Francesca Galiano
23/06/2022 - Last update 30/12/2022

Danielle A Baxter, Johannah L Shergis, Azharuddin Fazalbhoy, Meaghan E Coyle | Year 2019

Muscle energy technique for chronic obstructive pulmonary disease, a systematic review


Chronic obstructive pulmonary disease

Type of study:

Systematic review

Date of publication of the study’:



Purpose of the study

  • Objective: to evaluate the effectiveness and safety of muscle energy techniques in case of chronic obstructive pulmonary disease
  • Measured outcomes:
    • Primary: any outcome measuring pulmonary function (including forced expiratory volume in 1 second, forced vital capacity)
    • Secondary: exercise capacity (6-minutes walk test), quality of life linked to health measured with validated questionnaires (eg, COPD Assessment Test, St. George’s Respiratory Questionnaire and Chronic Respiratory Questionnaire) and adverse effects


  • Articles analysed: 3
  • Search string: a combination of the following terms and of their variation: Chronic Obstructive Pulmonary Disease, COPD, bronchitis and variants; muscle energy technique, MET, post-isometric contraction; randomized controlled trial, controlled clinical trial
  • Criteria of inclusion:
    • randomized controlled trials (RCT) written in English, with participants of an age equal or greater than 40 years and with a diagnosis of chronic obstructive pulmonary disease according to the Global Initiative for Chronic Obstructive Lung Disease (GOLD) criteria
    • studies in which the intervention consisted of muscle energy techniques or was described in similar terms (eg, techniques directed to the joints or muscles, with active contractions by the patients and passive movements applied by the osteopaths); studies with any type of control (eg, no treatment, sham treatment, standard of care).
  • Criteria of exclusion: studies with patients with other pulmonary diseases.

Characteristics of the studies

3 randomized controlled trials (RCT)

  • In 2 studies it was not specified how the patients had been distributed into treatment and control group
  • People with moderate or severe pulmonary disease
  • Evaluation of the quality of the studies through the Cochrane Collaboration Risk of Bias Tool scale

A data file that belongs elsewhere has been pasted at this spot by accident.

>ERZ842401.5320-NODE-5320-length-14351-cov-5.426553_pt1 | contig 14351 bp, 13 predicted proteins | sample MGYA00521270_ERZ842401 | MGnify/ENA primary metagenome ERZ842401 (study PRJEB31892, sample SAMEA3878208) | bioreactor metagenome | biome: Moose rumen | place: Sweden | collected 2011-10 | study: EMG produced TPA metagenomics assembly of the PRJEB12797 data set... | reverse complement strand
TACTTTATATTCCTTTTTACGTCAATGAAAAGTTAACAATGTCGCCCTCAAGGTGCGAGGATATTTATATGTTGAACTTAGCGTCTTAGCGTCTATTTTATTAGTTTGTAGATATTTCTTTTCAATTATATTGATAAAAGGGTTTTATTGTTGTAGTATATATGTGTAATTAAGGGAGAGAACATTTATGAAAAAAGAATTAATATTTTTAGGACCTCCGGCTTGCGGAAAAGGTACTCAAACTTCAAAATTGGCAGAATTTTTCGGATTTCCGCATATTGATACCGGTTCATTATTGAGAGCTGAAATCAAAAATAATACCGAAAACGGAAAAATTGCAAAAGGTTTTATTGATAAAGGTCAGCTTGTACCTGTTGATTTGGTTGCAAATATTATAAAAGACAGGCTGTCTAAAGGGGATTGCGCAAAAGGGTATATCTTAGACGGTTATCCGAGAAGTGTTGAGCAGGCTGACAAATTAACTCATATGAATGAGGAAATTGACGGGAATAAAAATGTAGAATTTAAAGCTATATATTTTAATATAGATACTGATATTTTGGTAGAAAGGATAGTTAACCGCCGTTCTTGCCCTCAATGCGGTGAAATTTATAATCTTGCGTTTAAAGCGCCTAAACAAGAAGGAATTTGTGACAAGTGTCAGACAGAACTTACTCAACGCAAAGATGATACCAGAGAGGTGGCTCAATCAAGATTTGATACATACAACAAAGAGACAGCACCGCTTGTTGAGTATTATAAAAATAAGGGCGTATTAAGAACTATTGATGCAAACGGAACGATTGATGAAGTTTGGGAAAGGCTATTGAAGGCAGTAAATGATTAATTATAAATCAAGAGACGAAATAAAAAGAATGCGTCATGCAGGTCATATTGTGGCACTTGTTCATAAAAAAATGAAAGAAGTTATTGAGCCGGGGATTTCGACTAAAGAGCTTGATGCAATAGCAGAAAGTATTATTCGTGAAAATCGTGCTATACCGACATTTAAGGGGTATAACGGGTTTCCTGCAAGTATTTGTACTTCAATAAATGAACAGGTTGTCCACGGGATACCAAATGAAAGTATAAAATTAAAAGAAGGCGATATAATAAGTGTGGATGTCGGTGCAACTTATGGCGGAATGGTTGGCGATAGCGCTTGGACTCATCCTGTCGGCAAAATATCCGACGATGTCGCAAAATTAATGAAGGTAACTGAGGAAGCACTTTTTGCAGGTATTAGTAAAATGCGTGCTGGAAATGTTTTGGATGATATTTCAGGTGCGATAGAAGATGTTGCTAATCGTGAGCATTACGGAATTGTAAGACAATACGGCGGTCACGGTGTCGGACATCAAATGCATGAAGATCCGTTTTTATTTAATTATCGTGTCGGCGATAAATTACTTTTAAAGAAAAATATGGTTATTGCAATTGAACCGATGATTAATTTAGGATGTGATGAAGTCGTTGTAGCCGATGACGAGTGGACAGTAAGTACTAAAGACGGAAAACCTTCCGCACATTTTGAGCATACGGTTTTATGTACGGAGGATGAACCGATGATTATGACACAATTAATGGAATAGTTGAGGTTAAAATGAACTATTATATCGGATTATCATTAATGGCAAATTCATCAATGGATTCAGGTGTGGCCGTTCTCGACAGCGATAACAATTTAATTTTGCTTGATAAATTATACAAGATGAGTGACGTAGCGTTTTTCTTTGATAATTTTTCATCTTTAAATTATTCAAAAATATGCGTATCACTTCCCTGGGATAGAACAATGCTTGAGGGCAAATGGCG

• 1 study of moderate quality and 2 of uncertain quality


  • Number in the smallest study: 30 people, of which 15 in the intervention group and 15 in the control group
  • Number in the biggest study: 30 people, of which 15 in the intervention group and 15 in the control group
  • Total: 90 people
  • Mean age: from 40 to 70 years

Interventions and evaluations

  • 1 session, 3 sessions or 24 sessions (2 per week) of the intervention
  • In the treatment groups: muscle energy techniques alone, muscle energy techniques with conventional physical therapy, muscle energy techniques with exercises
  • 2 studies specified the muscles involved
  • In the control groups: sham treatment with conventional physiotherapy, conventional physiotherapy alone, sham treatment with exercises


  • Primary outcomes: in relation to pulmonary function, the muscle energy techniques in combination with conventional physiotherapy did not result more effective compared to the control (sham treatment with conventional physiotherapy).
  • Secondary outcomes: with regard to the physical exercise capacity, compared to sham treatment, the muscle energy techniques favored a statistically significant improvement when added to conventional physiotherapy or to an exercise program.

Two studies have evaluated perceived effort (intended as dyspnoea index) through the Borg scale, showing a statistically significant improvement in groups with muscle energy techniques.

One study reported, with statistical significance, a better quality of life measured through the Clinical COPD Questionnaire (CCQ) thanks to muscle energy techniques.
Two adverse effects were found in only one study, but they were difficult to link to the interventions as they related to other systemic diseases experienced by patients (kidney stones and Crohn’s disease)


Muscle energy techniques appear to have positive effects on patients with chronic obstructive pulmonary disease, although more structured and large studies are needed to assess their actual impact.

It should be noted, however, that some of the effects obtained were not only significant from a statistical point of view, but also clinical, that is to say, they resulted in an effective improvement of the patients’ health. In particular, the exercise capacity measured through the walking test, the perceived dyspnoea measured on the Borg scale and the quality of life measured through CCQ have improved.

The lack of effects on pulmonary function is in line with other studies also reporting that manual therapies, in addition to physiotherapy or an exercise program, do not seem to make a particular contribution.

Although no adverse effects were found, it is also true that only one study evaluated them and it is not always clear what should be considered as an adverse effect of manual therapy.
Therefore, more rigorous studies are needed, where the interventions are better described in order to be clear and repeatable, as well as the outcomes (better described and reported during the study, with a transparent statistical analysis).

The review of Osteopedia

By Marco Chiera

Strengths: clinically significant results have been highlighted which need further in depth analyses; good discussion of the limitations of the usefulness of muscle energy techniques.

Limits: including only RCTs has potentially omitted other interesting studies on the subject; as indicated by the authors, usually in clinical practice not only one type of technique is used, but a broader approach of which the muscle energy techniques are only a small part.

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